The food reservation clause of § 234 does not prevent the Secretary from regulating the kind of gear that may be used during the extended closed period. That clause is designed to prevent the Secretary of the Interior from making such unreasonable extensions of the closed period or such unreasonable limitations on the kind of gear so as to effectively prevent the local inhabitants from obtaining sufficient fish to satisfy their food requirements. There is no showing that the prohibition against the use of commercial gear during the extended closed period has prevented the local inhabitants from obtaining sufficient fish for their food requirements or for use as dog food. Under the existing law, during the open period fish may be taken without limit commercially and for personal use with all manner and type of commercial gear, and during the limited closed period, fishermen are free to use hook and line for commercial fishing, and hand rod, spear, gaff and hook and line for personal fishing. Only by construing § 234 to permit the Secretary of the Interior to regulate all fishing can effect be given to the congressional purpose of "protecting and conserving the fisheries of the United States in all waters of Alaska". 48 U.S.C.A. § 221.
I take the view that § 234, in the absence of express permission granted by the Secretary of the Interior, prohibits both commercial and personal use fishing with commercial gear during the extended closed season. I would affirm the conviction on the ground that appellant violated original Regulation 102.51 by using a gillnet while fishing for personal use during the extended closed period, such gear being specifically prohibited by law.
On Petition for Rehearing.
STEPHENS, Circuit Judge.
This case was tried in the district court upon stipulation of fact and one point of law. Appellant admitted catching two salmon with a gill net at about 6:30 P.M., Thursday, May 22, 1952, in violation of a regulation of the Secretary of the Interior closing the Taku Inlet to fishing from 6:00 P.M. Thursday to 6:00 A.M. Monday of each week, and he rested his defense upon the sole ground that "the regulation [prohibiting personal use fishing with gill net, seine or trap during a closed period1] is invalid because prohibited by statute [in re `the taking of fish for local food requirements or for use as dog feed',2]" That was the only question presented to this court on appeal. And we gave that question our attention. Subsequent to the oral argument in which the limitation on the appeal was emphasized by appellant's counsel, and after we had reached our conclusion on the question presented, counsel for appellant filed a memorandum raising for the first time an additional point, i.e., that there was "no published regulation prohibiting fishing on Thursday evening, May 22, 1952,"3 [italics ours] and therefore, the complaint did not charge an offense.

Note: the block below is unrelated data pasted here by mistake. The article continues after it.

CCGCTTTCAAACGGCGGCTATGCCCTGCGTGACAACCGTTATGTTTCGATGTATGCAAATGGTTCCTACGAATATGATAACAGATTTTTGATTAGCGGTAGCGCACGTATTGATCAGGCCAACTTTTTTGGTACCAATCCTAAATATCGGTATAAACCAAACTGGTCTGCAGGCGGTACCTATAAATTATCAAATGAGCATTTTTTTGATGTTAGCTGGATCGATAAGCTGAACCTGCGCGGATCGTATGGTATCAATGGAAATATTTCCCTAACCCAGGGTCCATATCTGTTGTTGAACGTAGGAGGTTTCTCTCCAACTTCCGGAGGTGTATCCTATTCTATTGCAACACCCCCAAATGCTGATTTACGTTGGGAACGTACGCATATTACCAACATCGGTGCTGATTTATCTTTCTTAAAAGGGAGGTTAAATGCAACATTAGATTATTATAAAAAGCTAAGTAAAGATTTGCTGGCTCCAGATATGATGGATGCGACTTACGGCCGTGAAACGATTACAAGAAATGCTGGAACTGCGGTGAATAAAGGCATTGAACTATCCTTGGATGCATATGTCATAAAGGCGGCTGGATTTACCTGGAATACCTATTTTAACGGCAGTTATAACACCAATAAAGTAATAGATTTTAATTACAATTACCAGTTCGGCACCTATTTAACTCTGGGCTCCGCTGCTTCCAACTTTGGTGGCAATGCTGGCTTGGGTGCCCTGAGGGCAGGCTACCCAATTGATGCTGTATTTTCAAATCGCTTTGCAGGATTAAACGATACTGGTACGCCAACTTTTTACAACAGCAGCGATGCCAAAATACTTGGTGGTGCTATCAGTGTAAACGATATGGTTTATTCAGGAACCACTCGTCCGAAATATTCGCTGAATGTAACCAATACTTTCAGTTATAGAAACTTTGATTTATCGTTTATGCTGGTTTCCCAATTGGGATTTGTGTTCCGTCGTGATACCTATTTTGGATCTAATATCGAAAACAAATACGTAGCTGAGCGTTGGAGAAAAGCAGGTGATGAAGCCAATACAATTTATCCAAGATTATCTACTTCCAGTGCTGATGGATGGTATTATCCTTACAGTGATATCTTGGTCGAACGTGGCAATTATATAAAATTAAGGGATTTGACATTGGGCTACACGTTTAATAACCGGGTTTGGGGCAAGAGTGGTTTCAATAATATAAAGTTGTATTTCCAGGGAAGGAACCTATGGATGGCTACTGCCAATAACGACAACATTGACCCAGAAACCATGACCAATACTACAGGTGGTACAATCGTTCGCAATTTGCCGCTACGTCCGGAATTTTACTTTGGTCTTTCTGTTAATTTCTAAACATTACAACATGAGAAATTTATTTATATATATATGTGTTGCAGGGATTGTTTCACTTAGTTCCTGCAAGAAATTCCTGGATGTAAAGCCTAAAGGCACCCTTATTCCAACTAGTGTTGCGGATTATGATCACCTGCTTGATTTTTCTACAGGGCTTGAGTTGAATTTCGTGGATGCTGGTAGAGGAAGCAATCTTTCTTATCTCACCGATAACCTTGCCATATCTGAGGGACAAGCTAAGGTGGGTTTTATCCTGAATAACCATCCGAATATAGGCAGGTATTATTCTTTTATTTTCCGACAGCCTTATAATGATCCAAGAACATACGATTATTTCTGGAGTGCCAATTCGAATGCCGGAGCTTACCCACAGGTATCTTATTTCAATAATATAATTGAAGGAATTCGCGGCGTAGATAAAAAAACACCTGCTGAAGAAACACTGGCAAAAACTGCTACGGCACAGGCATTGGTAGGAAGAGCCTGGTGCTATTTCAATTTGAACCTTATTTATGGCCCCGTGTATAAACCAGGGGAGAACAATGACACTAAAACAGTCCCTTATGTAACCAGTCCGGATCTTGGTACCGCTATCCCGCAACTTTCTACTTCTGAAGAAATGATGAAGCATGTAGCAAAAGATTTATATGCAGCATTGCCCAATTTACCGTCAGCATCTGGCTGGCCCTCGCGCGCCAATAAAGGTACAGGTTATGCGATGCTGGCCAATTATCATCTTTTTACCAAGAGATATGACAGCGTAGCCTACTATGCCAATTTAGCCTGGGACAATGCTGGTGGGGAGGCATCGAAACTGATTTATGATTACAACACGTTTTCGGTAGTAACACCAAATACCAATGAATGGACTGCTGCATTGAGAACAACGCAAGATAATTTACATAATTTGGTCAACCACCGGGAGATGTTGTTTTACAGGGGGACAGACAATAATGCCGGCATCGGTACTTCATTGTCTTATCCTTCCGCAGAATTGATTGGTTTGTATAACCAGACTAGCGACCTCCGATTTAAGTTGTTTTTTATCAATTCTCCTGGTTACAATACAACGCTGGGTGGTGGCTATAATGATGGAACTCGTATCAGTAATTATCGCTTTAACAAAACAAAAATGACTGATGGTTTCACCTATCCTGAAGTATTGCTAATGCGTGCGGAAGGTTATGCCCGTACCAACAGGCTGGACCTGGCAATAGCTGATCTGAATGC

The regular weekend closed periods were set out by Congress to extend from 6:00 P.M. Saturday to 6:00 A.M. Monday of each week,4 but the weekend closed period in the Taku Inlet was legally extended5 to begin at 6:00 A.M. Friday by regulation published in the Federal Register. Title 50, C.F.R. § 119.4(a). A second extension of the Taku Inlet closed period for the weekend which was to commence at 6:00 P.M. each Thursday was announced on May 19, 19526 but had not been published in the Federal Register as required by the Administrative Procedure Act7 when the appellant performed the act in suit. Accordingly, the act complained of was not an offense8 at the time it was performed.
Rule 12(b) (2) of the Federal Rules of Criminal Procedure, Title 18 U.S. C.A., provides in part as follows:
"* * * Lack of jurisdiction or the failure of the indictment or information to charge an offense shall be noticed by the court at any time during the pendency of the proceeding."
We, therefore, now take note of this jurisdictional defect.
Since the complaint fails to state an offense, the petition for rehearing is granted, the case is resubmitted upon the record, briefs, and the oral argument heretofore had, the judgment is reversed and the case is remanded with instructions to dismiss it.9
Reversed and remanded for dismissal.
1. Title 50 C.F.R. § 102.51.
2. Title 48 U.S.C.A. §§ 232 and 234.
3. "Additional Memo by Appellant", p. 1.
4. Title 48 U.S.C.A. § 234.
5. Authorized by Title 48 U.S.C.A. §§ 234 and 221. See, also, Title 50 C.F.R. § 102.3a.
6. Regulatory Announcement 35, Announcement No. 2, was announced by the Regional Director of the Fish and Wildlife Service at Juneau, Alaska, under authority delegated to him by the Secretary of the Interior. Title 50 C.F.R. § 102.3a.
7. Title 5 U.S.C.A. §§ 1003 and 1001(c).
8. See Title 48 U.S.C.A. §§ 222 and 226.
9. See Sonnenberg v. United States, 9 Cir., 1920, 264 F. 327.